Trump’s 2020 Democratic rivals pounce to criticize State of the Union speech


WASHINGTON (Reuters) – Democrats vying to challenge U.S. President Donald Trump in the 2020 election moved quickly to attack his State of the Union address on Tuesday night, saying it lacked substance and did nothing to unite the country.

U.S. Senators Ron Wyden (D-OR) (L), Cory Booker (D-NJ) and Bob Menendez (D-NJ) talk as acting White House Chief of Staff Mick Mulvaney (Rear) walks past as they await the start of U.S. President Donald Trump’s second State of the Union address to a joint session of the U.S. Congress in the House Chamber of the U.S. Capitol on Capitol Hill in Washington, U.S. February 5, 2019. REUTERS/Jonathan Ernst

About 10 Democrats have already launched campaigns to challenge Trump, and a dozen more could enter the race for their party’s nomination.

U.S. Senator Cory Booker, who announced his own bid last Friday, said Trump’s call for unity on Tuesday was hollow.

“It takes more than a nod to unity at the top of a speech to bring our country together. Our president has spent the last 2 years trying to drive us apart,” he wrote on Twitter. “Actions speak louder than words.”

Stacey Abrams, who fell just short in her bid last year to become the first African-American and first woman governor of Georgia, delivered the official Democratic response to Trump’s speech.

But many of the party’s presidential hopefuls chimed in afterward with their own critiques.

“He wasn’t moving us forward and rising to the challenges of the day,” Senator Amy Klobuchar said on MSNBC. She also hinted at a likely run for president, saying she would hold a rally in Minnesota on Saturday to announce her decision.

Senator Kirsten Gillibrand, who has launched her own White House bid, solicited campaign donations after a video of her shaking her head at Trump drew attention on Twitter.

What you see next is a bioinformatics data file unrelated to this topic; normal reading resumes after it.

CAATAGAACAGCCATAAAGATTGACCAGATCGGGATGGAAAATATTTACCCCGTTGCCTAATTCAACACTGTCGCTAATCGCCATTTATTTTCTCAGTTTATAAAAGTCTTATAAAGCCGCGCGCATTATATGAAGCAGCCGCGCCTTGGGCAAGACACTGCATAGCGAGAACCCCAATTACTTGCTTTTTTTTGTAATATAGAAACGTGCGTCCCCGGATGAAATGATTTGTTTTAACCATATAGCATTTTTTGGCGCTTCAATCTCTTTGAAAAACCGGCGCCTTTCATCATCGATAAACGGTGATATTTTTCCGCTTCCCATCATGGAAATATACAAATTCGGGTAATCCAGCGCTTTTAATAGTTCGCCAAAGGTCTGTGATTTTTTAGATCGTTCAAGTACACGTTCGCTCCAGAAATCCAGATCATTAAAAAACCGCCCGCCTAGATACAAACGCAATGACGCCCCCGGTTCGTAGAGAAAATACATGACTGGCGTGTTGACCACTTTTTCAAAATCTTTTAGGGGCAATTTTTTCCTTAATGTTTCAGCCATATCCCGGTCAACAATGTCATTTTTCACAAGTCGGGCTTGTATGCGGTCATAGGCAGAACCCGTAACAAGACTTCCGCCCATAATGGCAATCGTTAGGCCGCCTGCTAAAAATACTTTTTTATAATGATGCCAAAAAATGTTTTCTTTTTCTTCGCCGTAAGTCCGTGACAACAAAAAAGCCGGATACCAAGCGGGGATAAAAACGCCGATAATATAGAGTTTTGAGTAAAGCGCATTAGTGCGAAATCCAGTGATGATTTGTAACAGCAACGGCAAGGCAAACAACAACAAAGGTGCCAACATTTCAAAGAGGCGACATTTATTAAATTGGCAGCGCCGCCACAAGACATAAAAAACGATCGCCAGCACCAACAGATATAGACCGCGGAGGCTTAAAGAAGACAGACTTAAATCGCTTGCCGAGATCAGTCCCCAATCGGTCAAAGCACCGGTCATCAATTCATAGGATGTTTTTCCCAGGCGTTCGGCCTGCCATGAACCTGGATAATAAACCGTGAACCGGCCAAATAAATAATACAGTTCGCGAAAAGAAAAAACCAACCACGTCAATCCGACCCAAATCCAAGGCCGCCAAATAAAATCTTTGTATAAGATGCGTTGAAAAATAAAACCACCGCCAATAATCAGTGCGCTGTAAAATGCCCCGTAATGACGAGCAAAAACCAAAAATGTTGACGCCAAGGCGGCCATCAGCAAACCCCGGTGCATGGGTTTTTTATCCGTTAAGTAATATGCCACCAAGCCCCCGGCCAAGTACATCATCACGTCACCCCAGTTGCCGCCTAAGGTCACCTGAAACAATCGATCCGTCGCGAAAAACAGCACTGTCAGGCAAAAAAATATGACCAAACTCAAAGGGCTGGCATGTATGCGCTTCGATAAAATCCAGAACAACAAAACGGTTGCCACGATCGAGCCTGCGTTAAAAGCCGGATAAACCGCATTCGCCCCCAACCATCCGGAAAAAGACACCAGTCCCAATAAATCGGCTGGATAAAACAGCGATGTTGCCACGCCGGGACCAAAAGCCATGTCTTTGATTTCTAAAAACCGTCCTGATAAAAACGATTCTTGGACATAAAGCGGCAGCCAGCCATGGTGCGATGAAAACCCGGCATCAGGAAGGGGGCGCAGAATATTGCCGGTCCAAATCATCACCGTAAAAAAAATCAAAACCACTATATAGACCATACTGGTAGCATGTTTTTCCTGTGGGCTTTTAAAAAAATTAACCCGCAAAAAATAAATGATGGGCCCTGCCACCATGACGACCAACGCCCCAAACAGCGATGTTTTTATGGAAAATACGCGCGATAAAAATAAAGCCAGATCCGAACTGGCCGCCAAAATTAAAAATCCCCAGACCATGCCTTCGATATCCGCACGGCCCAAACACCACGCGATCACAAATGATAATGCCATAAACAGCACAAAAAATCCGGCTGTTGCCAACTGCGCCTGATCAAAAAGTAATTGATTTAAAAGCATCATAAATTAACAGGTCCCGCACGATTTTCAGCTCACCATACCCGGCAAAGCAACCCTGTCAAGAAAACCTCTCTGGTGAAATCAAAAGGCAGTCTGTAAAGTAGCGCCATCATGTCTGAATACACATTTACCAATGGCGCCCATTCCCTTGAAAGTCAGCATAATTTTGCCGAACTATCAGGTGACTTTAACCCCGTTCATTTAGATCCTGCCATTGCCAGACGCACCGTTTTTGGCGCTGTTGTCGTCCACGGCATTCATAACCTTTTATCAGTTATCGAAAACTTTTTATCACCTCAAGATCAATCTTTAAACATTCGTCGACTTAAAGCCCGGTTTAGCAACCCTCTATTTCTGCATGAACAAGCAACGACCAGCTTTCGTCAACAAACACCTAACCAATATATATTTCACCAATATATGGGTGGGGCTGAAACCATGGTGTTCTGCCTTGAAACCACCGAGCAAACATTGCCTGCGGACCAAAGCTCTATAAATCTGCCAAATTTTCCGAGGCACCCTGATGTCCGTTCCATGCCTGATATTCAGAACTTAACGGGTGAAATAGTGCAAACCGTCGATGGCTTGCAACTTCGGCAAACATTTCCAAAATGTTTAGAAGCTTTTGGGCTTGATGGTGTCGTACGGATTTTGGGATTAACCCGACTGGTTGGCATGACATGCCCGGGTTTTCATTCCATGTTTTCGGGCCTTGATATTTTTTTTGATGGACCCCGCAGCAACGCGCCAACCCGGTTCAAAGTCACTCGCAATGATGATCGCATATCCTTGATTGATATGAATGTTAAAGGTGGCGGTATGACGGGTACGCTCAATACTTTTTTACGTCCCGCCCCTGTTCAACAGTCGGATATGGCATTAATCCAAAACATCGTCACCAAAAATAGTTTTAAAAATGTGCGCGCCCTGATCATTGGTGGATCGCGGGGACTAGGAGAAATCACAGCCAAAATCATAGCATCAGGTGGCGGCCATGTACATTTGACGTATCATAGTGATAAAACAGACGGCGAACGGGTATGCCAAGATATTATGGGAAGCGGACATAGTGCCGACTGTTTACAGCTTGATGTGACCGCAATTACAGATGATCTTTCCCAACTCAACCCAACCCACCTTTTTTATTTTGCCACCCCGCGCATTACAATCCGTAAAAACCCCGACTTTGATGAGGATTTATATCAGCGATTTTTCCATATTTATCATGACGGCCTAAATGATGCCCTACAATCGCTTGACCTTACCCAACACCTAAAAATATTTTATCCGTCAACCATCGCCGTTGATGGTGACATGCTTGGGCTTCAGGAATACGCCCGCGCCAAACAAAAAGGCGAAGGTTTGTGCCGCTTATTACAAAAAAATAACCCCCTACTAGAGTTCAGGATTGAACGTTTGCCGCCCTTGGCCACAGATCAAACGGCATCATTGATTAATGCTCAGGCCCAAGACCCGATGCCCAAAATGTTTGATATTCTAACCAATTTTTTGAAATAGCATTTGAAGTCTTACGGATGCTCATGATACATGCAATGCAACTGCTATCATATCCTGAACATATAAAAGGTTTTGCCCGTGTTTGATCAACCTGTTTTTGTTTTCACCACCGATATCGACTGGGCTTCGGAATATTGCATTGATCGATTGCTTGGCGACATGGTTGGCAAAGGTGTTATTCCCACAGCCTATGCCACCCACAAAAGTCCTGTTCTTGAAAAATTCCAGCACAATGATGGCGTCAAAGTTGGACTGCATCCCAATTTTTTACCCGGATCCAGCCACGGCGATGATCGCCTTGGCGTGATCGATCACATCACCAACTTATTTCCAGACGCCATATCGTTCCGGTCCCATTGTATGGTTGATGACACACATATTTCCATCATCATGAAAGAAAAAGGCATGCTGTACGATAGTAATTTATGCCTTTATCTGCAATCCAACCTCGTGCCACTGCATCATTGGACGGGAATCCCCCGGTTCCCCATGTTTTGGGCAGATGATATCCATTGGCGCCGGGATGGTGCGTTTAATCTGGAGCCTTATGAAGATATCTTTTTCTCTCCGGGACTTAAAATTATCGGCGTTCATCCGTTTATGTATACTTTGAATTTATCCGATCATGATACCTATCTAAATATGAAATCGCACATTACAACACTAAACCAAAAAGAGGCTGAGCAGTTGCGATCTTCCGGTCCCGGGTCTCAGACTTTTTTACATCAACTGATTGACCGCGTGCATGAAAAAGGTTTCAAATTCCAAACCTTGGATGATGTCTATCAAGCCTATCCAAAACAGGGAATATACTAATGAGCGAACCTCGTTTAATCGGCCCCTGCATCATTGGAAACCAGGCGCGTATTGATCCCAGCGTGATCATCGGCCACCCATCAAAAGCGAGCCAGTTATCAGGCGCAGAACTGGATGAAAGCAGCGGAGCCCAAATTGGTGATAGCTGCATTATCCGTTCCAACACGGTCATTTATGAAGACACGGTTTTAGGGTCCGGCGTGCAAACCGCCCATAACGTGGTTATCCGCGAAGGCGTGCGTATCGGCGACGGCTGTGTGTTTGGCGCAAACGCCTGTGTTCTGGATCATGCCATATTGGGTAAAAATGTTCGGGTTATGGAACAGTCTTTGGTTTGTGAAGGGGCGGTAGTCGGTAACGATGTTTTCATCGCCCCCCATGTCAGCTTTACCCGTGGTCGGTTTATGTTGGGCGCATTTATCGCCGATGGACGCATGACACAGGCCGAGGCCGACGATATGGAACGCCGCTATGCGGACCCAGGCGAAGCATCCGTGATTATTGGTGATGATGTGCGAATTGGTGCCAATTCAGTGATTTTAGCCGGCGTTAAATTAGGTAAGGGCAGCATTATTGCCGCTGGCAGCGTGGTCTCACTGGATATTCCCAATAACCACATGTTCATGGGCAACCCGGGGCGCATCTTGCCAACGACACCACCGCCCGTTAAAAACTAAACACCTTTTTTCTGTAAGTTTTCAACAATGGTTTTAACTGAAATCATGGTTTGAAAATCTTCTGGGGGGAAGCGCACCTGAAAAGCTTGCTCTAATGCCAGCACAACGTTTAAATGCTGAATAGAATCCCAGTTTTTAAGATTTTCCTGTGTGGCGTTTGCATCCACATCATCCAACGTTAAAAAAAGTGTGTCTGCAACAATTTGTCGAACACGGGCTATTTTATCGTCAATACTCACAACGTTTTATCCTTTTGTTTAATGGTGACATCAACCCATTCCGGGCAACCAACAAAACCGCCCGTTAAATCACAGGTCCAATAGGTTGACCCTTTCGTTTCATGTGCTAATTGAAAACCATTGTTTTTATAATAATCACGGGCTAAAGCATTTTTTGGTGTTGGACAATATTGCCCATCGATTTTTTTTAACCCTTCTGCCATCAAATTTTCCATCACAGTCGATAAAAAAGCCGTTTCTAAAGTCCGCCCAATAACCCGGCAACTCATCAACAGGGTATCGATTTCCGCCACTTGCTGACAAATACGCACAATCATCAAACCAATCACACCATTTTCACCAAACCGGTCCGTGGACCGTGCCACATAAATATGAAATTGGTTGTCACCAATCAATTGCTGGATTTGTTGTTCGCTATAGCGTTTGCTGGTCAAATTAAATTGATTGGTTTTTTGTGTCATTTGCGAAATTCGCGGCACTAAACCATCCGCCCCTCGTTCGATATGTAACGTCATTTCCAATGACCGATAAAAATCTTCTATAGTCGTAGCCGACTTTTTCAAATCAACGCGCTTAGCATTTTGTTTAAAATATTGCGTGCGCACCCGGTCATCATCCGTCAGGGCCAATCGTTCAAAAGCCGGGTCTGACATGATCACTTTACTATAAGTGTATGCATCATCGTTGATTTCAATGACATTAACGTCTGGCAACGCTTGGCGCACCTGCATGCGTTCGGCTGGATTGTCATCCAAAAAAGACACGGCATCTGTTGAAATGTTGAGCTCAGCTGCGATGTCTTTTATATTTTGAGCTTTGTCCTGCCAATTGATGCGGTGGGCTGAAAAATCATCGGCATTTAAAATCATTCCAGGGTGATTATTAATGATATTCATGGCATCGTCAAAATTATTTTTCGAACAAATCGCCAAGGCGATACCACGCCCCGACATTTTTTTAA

“President Trump has had years to bring this country together, but instead he has chosen to divide the country across every single line he can imagine,” Gillibrand said in a statement.

Trump used his speech to highlight a strong economy, but drew criticism by vowing to build a wall on the border with Mexico despite Democratic opposition.

Angered by criminal and congressional probes into his 2016 election campaign team, Trump also told Democrats that “ridiculous partisan investigations” could damage American prosperity.

Alexandria Ocasio-Cortez, who is not running for president but has emerged as a leading liberal progressive voice within her party since she was elected to the House of Representatives in November, said Trump’s speech lacked policy substance.

“I think the president was unprepared. I don’t think he did his homework. … There was no plan,” Ocasio-Cortez said on MSNBC. “Is this a campaign stop or a State of the Union?”

Other Democratic hopefuls railing against Trump included Senator Kamala Harris and Pete Buttigieg, the mayor of South Bend, Indiana.

Senator Sherrod Brown, who is weighing a presidential campaign, said Trump had not done enough for working people.

“The reality is that for far too many people in this country, hard work isn’t paying off like it should,” Brown said. “President Trump doesn’t understand that, and he’s used the White House to enrich people like himself.”

Reporting by Ginger Gibson; Editing by Peter Cooney

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